Two weeks ago, I had the pleasure of catching Jean Baker, history professor at Goucher College, featured on BookTV. Baker discussed her book ‘Margaret Sanger: A Life of Passion,’ but more importantly connected the dots between the Right Wing’s attack on Sanger and the Pro-Choice, Family Planning movement.
A couple years ago while Glenn Beck hurled his diatribes, chalk boarding his twisted worldview on an unsuspecting public, he took Margaret Sanger to task. Beck described Sanger as one of his ‘evil’ progressives, a woman dedicated to racism and the application of eugenics in America.
The attack startled me. Why Sanger? I knew she had spearheaded the whole idea of inexpensive, reliable contraception and that her family clinics and her own reputation had come under constant assault. Anything and everything having to do with sexual behavior was taboo when Sanger began her work in the early, heady days of the 20th century. I also knew that Hillary Clinton had specifically mentioned Sanger as a personal hero. At the time, I thought that was Beck’s aim—discredit Sanger, discredit Clinton.
Though Hillary Clinton did, in fact, make it on the list of evil progressives [along with Teddy Roosevelt, Wilson, FDR, even Lindsey Graham and John McCain], the attack on Margaret Sanger had and continues to have far broader implications. This is particularly true in any discussion of birth control, abortion and/or family planning and in the midst of a concerted effort to push a fetal personhood amendment to the fore.
The recent dustup between the Komen Foundation and Planned Parenthood is a case in point. Women’s healthcare has become politicized. We as women are discussed in a myriad of parts—our uteruses, our vaginas, our breasts, our reproductive capabilities. Too often, our autonomy as full-fledged human beings, adults capable of thought and decision-making about our own destiny is dismissed, made secondary to the considerations of others. Sadly, today’s opposition to female self-determination is the same that Sanger faced throughout her lifetime: men, who were convinced they had the right to an opinion and the hierarchy of the Catholic Church and other religious institutions that felt and continue to feel perfectly justified to chime in, making moral declarations, complete with Biblical arguments and opinions.
Professor Baker claims [and makes a very good argument] that the attack on Sanger’s work is also directly related to the attacks now being waged—female autonomy, the ability for women to direct their own reproductive lives. But Sanger had an especially hard road to travel, introducing her radical vision on the heels of the Victorian era.
Whatever’s old is new again!
While reading Baker’s new biography, I was startled by the similarity of the arguments, the pitfalls, the myriad of excuses to block any and all reasonable discussion when it comes to reproductive freedom. That being said, it’s hard to contemplate a time when the very discussion of or writing about birth control was considered perverse, pornographic and could end in jail time. Such was the case in the early 20th century.
Sanger’s efforts were so reviled by the status quo and Catholic Church that she was forced to leave the country for a brief stay in the UK or face arrest. She faced continuous harassment and was eventually arrested for her public, relentless stands. But ironically, this woman who had a spotty formal education, no training in public speaking would become by age fifty, one of the most influential women in the world.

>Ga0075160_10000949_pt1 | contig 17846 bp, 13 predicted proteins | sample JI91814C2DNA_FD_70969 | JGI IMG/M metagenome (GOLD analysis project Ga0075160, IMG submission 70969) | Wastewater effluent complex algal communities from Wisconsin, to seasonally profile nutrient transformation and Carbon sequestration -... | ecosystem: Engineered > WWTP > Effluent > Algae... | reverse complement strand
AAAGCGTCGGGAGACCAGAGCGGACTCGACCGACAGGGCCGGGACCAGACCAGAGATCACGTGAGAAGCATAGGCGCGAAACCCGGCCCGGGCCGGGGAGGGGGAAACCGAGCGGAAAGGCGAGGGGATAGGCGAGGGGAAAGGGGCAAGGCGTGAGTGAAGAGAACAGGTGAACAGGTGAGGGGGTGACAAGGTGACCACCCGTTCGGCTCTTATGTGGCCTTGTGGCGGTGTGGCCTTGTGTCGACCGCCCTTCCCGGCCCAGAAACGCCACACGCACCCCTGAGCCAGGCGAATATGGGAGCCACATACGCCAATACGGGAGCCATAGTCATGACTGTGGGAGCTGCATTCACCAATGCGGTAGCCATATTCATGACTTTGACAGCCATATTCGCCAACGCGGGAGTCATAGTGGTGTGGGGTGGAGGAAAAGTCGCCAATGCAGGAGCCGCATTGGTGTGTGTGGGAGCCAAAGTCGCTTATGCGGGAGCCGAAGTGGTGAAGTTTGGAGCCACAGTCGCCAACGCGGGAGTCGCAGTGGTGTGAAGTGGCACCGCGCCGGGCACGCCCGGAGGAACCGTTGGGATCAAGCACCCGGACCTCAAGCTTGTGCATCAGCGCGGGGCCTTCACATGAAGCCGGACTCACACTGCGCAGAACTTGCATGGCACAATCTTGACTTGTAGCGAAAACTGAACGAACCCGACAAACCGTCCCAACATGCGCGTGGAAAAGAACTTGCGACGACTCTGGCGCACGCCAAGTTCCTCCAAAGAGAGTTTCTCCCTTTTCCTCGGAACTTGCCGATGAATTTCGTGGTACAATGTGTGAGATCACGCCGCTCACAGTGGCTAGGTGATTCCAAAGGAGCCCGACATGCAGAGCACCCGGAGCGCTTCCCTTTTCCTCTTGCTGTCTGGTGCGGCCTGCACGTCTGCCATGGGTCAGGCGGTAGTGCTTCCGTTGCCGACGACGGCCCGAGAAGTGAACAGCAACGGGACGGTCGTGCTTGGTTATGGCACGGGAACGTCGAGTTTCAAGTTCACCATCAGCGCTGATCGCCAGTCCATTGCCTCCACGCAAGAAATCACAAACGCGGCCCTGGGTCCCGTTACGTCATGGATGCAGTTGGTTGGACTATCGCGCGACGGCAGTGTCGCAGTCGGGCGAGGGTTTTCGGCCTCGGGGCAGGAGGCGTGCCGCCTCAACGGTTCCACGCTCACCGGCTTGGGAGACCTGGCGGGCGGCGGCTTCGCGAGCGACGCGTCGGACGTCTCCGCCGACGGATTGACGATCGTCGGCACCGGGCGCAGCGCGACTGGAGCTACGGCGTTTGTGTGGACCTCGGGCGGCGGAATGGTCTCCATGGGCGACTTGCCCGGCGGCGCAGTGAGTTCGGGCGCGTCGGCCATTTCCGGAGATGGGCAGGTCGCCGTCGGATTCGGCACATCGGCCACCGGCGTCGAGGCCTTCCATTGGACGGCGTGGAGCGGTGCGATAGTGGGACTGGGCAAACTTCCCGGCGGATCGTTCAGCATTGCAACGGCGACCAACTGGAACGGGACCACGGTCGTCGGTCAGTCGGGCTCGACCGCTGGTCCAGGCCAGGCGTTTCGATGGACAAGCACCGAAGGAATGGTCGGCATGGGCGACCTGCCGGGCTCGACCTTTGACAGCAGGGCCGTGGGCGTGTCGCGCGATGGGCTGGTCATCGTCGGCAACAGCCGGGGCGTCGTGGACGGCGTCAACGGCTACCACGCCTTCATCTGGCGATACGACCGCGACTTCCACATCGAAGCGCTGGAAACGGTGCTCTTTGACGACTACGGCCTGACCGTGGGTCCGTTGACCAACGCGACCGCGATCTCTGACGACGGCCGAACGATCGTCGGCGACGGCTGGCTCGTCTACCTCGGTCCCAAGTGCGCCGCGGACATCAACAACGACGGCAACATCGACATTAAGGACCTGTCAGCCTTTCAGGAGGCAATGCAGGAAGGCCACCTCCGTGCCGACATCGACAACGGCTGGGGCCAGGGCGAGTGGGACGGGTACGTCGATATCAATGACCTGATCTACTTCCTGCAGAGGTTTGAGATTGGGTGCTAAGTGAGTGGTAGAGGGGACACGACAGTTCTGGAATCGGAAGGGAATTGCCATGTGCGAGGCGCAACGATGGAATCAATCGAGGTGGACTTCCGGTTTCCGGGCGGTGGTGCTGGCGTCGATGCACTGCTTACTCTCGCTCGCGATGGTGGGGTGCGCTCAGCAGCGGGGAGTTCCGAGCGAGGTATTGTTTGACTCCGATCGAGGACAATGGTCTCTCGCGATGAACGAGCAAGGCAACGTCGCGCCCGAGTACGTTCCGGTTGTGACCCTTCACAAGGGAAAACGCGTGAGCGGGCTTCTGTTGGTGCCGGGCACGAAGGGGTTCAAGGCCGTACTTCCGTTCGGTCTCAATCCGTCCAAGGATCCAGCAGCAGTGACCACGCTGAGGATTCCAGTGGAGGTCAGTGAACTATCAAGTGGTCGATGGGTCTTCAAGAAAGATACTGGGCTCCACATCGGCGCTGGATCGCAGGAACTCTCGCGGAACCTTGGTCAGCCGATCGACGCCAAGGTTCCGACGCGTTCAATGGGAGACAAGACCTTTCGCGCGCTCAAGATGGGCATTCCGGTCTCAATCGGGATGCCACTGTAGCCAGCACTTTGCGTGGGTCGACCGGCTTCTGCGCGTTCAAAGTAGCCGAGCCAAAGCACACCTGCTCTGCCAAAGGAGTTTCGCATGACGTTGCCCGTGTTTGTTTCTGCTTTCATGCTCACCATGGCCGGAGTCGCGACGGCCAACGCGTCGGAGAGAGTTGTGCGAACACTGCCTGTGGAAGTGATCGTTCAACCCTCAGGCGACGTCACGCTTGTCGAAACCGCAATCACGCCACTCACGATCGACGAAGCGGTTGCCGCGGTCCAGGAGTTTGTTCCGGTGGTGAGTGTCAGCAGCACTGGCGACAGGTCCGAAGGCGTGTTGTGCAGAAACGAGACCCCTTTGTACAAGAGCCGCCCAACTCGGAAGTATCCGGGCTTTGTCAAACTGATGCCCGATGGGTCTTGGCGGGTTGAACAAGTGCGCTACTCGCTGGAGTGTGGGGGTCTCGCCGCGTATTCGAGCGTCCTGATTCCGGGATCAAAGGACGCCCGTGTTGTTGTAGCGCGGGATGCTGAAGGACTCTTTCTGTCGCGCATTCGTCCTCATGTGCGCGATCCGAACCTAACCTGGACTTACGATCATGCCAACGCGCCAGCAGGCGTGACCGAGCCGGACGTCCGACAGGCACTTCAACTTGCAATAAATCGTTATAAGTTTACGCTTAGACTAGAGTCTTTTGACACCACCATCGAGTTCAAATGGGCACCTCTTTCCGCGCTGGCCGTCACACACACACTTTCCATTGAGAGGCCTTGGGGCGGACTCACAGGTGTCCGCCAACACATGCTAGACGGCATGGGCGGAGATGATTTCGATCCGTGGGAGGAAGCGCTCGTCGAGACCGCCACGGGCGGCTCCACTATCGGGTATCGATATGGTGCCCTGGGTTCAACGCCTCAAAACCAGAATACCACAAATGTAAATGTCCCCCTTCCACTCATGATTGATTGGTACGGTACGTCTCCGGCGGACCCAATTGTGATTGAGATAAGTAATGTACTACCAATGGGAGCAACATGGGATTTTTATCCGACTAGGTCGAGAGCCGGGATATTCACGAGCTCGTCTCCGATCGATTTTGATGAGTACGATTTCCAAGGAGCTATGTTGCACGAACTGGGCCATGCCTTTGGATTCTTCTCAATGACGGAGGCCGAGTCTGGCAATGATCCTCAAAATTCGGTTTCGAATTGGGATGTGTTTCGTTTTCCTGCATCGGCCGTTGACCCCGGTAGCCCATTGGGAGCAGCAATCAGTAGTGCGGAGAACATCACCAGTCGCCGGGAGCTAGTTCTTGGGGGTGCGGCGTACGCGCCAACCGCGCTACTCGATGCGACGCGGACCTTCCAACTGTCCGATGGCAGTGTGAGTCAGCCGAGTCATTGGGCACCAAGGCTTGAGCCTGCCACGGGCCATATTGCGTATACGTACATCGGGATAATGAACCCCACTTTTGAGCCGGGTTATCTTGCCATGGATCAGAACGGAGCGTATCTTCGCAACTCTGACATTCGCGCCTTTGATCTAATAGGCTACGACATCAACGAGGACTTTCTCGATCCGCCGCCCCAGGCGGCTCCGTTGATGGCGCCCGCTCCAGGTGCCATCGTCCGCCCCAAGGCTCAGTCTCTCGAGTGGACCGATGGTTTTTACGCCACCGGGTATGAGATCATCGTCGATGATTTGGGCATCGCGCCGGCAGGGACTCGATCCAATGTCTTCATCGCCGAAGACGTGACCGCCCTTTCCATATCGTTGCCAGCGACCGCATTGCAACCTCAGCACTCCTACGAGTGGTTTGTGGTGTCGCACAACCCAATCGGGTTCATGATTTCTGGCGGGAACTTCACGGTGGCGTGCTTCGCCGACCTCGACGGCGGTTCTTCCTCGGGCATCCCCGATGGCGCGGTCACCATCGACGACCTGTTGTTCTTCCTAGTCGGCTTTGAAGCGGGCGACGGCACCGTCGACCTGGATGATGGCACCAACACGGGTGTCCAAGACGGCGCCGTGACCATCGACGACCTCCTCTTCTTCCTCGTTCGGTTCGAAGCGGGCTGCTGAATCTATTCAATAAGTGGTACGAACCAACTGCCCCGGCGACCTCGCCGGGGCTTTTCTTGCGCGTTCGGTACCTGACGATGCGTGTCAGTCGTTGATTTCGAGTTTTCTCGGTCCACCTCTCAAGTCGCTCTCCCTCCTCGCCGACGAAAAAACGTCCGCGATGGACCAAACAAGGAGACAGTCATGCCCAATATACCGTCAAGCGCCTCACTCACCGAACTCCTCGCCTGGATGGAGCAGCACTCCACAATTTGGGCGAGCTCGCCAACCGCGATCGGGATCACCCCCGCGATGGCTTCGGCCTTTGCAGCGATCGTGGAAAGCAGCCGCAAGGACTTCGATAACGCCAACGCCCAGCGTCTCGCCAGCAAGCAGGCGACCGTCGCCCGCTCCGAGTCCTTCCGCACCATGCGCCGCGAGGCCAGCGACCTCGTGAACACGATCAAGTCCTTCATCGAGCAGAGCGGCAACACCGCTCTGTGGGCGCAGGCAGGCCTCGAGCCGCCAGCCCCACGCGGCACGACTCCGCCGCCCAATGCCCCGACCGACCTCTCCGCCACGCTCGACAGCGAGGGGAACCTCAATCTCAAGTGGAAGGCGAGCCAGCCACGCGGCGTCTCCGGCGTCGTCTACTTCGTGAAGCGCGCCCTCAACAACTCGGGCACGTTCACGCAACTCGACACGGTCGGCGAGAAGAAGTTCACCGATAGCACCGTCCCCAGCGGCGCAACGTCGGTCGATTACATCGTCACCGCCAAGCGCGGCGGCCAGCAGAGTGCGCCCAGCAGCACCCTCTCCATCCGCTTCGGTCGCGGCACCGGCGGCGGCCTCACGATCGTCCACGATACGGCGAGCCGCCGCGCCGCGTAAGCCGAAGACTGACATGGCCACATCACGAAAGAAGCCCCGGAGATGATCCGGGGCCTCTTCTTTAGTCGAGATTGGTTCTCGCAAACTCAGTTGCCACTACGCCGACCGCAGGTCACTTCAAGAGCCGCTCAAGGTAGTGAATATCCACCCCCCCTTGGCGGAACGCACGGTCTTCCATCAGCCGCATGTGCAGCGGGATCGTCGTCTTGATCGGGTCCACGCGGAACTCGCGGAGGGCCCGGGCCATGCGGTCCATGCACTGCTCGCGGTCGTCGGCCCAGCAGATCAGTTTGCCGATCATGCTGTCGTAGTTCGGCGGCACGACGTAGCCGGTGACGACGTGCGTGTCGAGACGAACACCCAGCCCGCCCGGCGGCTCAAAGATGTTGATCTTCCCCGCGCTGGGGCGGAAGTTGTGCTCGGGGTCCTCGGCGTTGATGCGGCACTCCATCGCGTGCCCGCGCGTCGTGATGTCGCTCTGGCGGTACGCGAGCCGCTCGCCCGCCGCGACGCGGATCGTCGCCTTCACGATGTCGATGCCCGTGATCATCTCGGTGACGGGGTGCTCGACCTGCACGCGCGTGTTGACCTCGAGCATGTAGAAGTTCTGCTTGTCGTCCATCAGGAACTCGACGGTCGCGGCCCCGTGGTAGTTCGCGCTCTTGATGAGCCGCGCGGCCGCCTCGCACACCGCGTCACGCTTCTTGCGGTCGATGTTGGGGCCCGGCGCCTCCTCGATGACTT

Why? Because she would not stop. Because she was totally gripped by a single, burning idea–women were entitled to information [sexual or otherwise] and had a right to be empowered when it came to their own bodies.
Her background was fertile for dissent, her family a template for radical reaction. Born Margaret [Maggie] Higgins in 1879 in Corning, NY., she was the sixth child of 11 surviving children. Her mother, a devout Catholic, died at the age of 48, suffering with tuberculosis, the scourge of the 19th and early 20th centuries.
But here’s a factoid that Sanger’s critics rarely mention: her mother had eighteen pregnancies during her short life.
Sanger’s father, a stone carver who royally ticked off the Church with his firebrand criticisms of Rome’s dictates, found it difficult to provide for his huge, ever-growing family. The family was poor, shanty Irish poor, with too many mouths to feed and an increasingly sick mother, made all the worse by cramped, squalid surroundings.
Though her impossible dream had been medical school, Sanger went to New York City following her mother’s death. There she trained as a nurse and midwife and spent several years attending patients on the Lower East Side. The living conditions in the tenements were appalling—cramped, rat-infested, devoid of anything approaching basic hygiene. She watched scores of young immigrant women die of pregnancy-related complications and botched abortions [many self-performed]. And she listened to scores of these women beg attending physicians [when available], pleading for help to prevent back-to-back pregnancies, birthing more children than they were able to feed or care for. To no avail. From that experience, that massive wave of human suffering, the idea of birth control and family planning was born.
Sanger took the remedy upon herself. Because no one else dared.
A prolific self-taught writer, Sanger traveled across America and was invited around the world to speak to the issue of contraception, sex education and reproductive services. Her work became the basis for health clinics dedicated to the health and education of women. She was, in fact, the mother of Planned Parenthood.
Ahhhh. No wonder she’s on the enemies’ list.
So what are the arguments against Sanger? Read the rest of this entry »